Heart sewn firmly to his sleeve, Elliott continues his tuneful dissection of life & what makes it difficult.
Whispering his way into your heart with the voice of an angel, Elliott's new solo record, Either/Or, is the type of music you'd hear in Heaven s elevator: While everything's nice and pretty, you re still pretty bummed out that you died.
Smith shares all his personal secrets with us like other Smiths before him. (i.e. The Smiths, The Cure's Robert Smith, etc.) The result is nothing less than Zoloftian genius. I'll put money down that says this is the best album Kill Rock Stars releases for a couple of months. --Pitchfork
''Drink up baby / Stay up all night / With the things you could do / You won't but you might / The potential you'll be / That you'll never see / The promises you'll only make''. So starts ''Between The Bars'', from Elliott Smith's third solo album Either/Or. It's as good a statement as any to describe the mood of this collection of songs about drug abuse, failed relationships and the pitfalls of stardom. Not that Elliott Smith the songwriter or performer isn't making the most of his own potential here. It's the downfall of his characters. Over the course of his first two solo outings, Roman Candle (Cavity Search) and his self-titled second effort (Kill Rock Stars), his fans are left to wonder if he isn't writing entirely autobiographically. It would be hard to imagine that the majority of his lyrics, so sincere and detailed, could be a work of fiction. With his admitted past drug use and problems with relationships (both family and otherwise), it seems clear these songs are him, raw and unedited.
Elliott Smith was still a member of Portland's Heatmiser at the time he recorded either/or, though that group would be broken up when it was released. Smith shared lead vocal duties with Neil Gust in Heatmiser, though he found himself recording and releasing his own acoustic-based material. His own music was much more sparse and personal than that of his previous group, which in no small part led to his breakout success. His bleak, Dylanesque lyrics have garnered a large, rabid, though specific audience, an indie-rock fanbase who can see the truth in the visuals Smith conjures. Film director Gus Van Sant was an early fan of his solo work, using many songs from either/or to underscore the drama of his 1997 film Good Will Hunting. The soundtrack spawned the Academy Award-nominated ''Miss Misery'', which led to an Oscar night performance, wedged between Trisha Yearwood and Celine Dion, of all people. During his award show performance, Smith looked as out of place and fragile as his song did, amongst the other nominees and their big, insincere songs. Overnight, the press tried to fit him with the mantle of (reluctant) spokesman for a young, seemingly lost generation.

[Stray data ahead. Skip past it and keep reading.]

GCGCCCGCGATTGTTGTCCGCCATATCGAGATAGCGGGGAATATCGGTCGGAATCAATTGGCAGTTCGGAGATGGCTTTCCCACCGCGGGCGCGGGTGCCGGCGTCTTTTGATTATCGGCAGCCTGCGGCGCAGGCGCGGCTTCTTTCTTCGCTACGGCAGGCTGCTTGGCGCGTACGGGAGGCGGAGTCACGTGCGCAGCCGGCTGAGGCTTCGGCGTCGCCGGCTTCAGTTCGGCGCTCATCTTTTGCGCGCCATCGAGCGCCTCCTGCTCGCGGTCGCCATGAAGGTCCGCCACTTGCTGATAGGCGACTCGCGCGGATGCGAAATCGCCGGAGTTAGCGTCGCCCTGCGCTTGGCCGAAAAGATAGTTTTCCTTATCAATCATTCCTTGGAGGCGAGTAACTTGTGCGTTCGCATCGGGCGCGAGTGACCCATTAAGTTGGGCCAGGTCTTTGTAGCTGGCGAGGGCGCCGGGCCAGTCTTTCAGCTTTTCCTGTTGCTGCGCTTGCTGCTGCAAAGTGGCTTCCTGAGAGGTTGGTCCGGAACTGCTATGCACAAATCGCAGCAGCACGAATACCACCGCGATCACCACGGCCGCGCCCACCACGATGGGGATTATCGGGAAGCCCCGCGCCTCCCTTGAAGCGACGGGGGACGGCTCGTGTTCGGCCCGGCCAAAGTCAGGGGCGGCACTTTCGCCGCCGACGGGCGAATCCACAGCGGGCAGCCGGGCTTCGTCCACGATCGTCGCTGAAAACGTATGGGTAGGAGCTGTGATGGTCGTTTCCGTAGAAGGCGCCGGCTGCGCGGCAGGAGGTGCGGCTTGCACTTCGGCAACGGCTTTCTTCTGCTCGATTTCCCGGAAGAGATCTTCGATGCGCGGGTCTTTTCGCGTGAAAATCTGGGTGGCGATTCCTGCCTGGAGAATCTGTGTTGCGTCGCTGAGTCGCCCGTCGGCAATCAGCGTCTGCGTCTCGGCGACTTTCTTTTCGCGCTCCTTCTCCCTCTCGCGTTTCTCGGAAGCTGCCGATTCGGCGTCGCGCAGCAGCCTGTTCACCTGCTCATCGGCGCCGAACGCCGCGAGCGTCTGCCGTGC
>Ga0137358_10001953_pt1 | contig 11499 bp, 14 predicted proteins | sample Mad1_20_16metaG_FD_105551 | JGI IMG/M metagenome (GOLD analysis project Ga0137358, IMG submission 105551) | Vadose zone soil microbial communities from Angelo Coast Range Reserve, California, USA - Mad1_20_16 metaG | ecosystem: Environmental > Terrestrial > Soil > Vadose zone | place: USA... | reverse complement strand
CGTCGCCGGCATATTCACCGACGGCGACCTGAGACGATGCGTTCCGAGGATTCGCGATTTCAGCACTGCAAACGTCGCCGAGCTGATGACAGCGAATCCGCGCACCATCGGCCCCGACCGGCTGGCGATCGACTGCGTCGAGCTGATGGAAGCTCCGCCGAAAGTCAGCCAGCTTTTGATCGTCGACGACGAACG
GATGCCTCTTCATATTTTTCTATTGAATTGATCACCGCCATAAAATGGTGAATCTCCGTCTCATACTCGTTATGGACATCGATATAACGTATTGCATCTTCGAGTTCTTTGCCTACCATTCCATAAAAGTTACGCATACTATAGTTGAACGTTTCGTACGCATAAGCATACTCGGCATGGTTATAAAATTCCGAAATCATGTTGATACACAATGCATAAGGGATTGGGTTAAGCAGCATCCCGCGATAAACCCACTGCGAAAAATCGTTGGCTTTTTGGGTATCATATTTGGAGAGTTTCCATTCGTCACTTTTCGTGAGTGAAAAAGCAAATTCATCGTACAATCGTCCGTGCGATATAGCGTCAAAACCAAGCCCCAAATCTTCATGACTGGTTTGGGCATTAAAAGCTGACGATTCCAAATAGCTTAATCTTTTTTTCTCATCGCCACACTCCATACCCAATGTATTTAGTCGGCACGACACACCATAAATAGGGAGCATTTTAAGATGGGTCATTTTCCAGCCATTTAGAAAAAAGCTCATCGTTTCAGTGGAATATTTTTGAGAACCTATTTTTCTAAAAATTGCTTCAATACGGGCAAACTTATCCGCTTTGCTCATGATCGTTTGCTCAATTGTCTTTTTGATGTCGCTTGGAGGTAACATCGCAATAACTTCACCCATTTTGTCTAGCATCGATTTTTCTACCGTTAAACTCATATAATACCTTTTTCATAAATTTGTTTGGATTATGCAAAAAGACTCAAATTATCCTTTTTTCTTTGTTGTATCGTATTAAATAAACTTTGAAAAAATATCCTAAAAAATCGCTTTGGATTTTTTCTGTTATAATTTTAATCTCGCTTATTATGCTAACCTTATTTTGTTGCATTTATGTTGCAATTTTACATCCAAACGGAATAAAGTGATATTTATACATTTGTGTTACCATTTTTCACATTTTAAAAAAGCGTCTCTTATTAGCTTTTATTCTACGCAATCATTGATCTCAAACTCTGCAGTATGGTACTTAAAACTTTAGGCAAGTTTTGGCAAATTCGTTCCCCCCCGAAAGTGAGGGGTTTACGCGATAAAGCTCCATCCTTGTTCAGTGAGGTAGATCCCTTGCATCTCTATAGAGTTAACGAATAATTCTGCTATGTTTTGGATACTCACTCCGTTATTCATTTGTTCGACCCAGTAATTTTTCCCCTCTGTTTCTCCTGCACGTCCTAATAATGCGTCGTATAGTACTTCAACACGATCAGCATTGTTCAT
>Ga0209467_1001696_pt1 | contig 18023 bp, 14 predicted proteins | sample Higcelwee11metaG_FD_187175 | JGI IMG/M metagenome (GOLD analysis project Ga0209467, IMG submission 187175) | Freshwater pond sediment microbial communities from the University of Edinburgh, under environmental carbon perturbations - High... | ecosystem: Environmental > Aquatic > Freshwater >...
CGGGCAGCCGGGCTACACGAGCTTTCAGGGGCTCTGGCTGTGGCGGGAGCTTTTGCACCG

...Smith has no interest in the attention he gets, or in the ensuing fame. He may be putting his life out there for the scrutiny of all, but he stills wants his privacy. This reluctance to play the game of celebrity is furthered in ''Angeles'', where ''Picking up the ticket / Shows there s money to be made / Go on and lose the gamble / That s the history of the trade''. But diatribes against fame and the press aren't the only topics on Smith's mind. His songs of heartache rival anyone else's, and with his whisper-thin voice, threatening to break at any moment (though it never does), the emotions on Either/Or are palpable...
Elliott Smith has proven to be one of the top singer-songwriters of his generation, and continues to write and record increasingly more intricate and diverse records. --Popmatters
Erstwhile Heatmiser member and prolific singer/songwriter Elliott Smith has now recorded three solo albums, and the brand-new Either/Or marks something of a thematic transition for him: Where the songs on his eponymous sophomore release were generally stark, guy-with-acoustic-guitar confessionals about drug abuse and darkness, there s brightness and a pop feel to his new Either/Or. And without comparing it to its predecessors, let's just say this: The album is incredibly goddamned good. Songs like ''Alameda,'' ''Speed Trials,'' ''Ballad of Big Nothing,'' and ''The Morning After'' are heart-breakingly melancholy, yet informed by a feel for classical-tinged pop a la The Beatles and, more recently, Jeremy Enigk. (And the two-minute ''Between The Bars'' is simply gorgeous beyond words.) Smith s terrific acoustic arrangements and uncanny ability to wring hooks from sadness make these songs worthy of pop success, but the fact is, they re probably too good to be played on the radio alongside that awful new Offspring single. It s hard to describe what Smith does so well without playing the album; suffice it to say that fans of Lou Barlow s softer side will be blown away. --The Onion A.V. Club
A1 Speed Trials
A3 Ballad Of Big Nothing
A4 Between The Bars
A5 Pictures Of Me
A6 No Name No. 5
B1 Rose Parade
B2 Punch And Judy
B4 Cupid's Trick
B5 2:45 AM
B6 Say Yes
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